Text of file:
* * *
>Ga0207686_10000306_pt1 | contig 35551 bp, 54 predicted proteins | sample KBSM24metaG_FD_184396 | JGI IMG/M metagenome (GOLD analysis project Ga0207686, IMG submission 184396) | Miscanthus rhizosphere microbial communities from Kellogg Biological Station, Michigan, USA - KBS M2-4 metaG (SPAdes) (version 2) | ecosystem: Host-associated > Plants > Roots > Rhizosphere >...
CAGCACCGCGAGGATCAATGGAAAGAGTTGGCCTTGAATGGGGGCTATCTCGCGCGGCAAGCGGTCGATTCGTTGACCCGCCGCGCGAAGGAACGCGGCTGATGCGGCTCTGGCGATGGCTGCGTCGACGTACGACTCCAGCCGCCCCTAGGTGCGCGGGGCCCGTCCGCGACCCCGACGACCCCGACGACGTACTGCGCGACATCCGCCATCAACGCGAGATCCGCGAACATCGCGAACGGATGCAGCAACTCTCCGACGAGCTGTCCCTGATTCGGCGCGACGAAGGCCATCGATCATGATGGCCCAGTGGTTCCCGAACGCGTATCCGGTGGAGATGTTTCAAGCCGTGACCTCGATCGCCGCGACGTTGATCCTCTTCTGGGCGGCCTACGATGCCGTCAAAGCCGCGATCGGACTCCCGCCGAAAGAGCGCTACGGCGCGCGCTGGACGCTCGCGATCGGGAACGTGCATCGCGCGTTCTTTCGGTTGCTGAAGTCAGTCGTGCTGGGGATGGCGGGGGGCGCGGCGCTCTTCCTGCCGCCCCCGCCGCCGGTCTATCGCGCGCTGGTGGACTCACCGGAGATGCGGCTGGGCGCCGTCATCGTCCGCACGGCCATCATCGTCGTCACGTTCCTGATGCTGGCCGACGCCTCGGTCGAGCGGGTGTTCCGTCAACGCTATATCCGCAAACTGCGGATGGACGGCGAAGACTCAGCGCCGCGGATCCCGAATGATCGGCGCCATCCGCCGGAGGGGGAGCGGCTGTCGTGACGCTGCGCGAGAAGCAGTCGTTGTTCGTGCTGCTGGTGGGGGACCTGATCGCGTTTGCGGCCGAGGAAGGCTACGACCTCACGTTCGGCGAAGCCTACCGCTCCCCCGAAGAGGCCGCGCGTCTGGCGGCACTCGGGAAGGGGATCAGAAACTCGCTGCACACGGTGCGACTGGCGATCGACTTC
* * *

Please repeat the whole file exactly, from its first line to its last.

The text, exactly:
>Ga0207686_10000306_pt1 | contig 35551 bp, 54 predicted proteins | sample KBSM24metaG_FD_184396 | JGI IMG/M metagenome (GOLD analysis project Ga0207686, IMG submission 184396) | Miscanthus rhizosphere microbial communities from Kellogg Biological Station, Michigan, USA - KBS M2-4 metaG (SPAdes) (version 2) | ecosystem: Host-associated > Plants > Roots > Rhizosphere >...
CAGCACCGCGAGGATCAATGGAAAGAGTTGGCCTTGAATGGGGGCTATCTCGCGCGGCAAGCGGTCGATTCGTTGACCCGCCGCGCGAAGGAACGCGGCTGATGCGGCTCTGGCGATGGCTGCGTCGACGTACGACTCCAGCCGCCCCTAGGTGCGCGGGGCCCGTCCGCGACCCCGACGACCCCGACGACGTACTGCGCGACATCCGCCATCAACGCGAGATCCGCGAACATCGCGAACGGATGCAGCAACTCTCCGACGAGCTGTCCCTGATTCGGCGCGACGAAGGCCATCGATCATGATGGCCCAGTGGTTCCCGAACGCGTATCCGGTGGAGATGTTTCAAGCCGTGACCTCGATCGCCGCGACGTTGATCCTCTTCTGGGCGGCCTACGATGCCGTCAAAGCCGCGATCGGACTCCCGCCGAAAGAGCGCTACGGCGCGCGCTGGACGCTCGCGATCGGGAACGTGCATCGCGCGTTCTTTCGGTTGCTGAAGTCAGTCGTGCTGGGGATGGCGGGGGGCGCGGCGCTCTTCCTGCCGCCCCCGCCGCCGGTCTATCGCGCGCTGGTGGACTCACCGGAGATGCGGCTGGGCGCCGTCATCGTCCGCACGGCCATCATCGTCGTCACGTTCCTGATGCTGGCCGACGCCTCGGTCGAGCGGGTGTTCCGTCAACGCTATATCCGCAAACTGCGGATGGACGGCGAAGACTCAGCGCCGCGGATCCCGAATGATCGGCGCCATCCGCCGGAGGGGGAGCGGCTGTCGTGACGCTGCGCGAGAAGCAGTCGTTGTTCGTGCTGCTGGTGGGGGACCTGATCGCGTTTGCGGCCGAGGAAGGCTACGACCTCACGTTCGGCGAAGCCTACCGCTCCCCCGAAGAGGCCGCGCGTCTGGCGGCACTCGGGAAGGGGATCAGAAACTCGCTGCACACGGTGCGACTGGCGATCGACTTC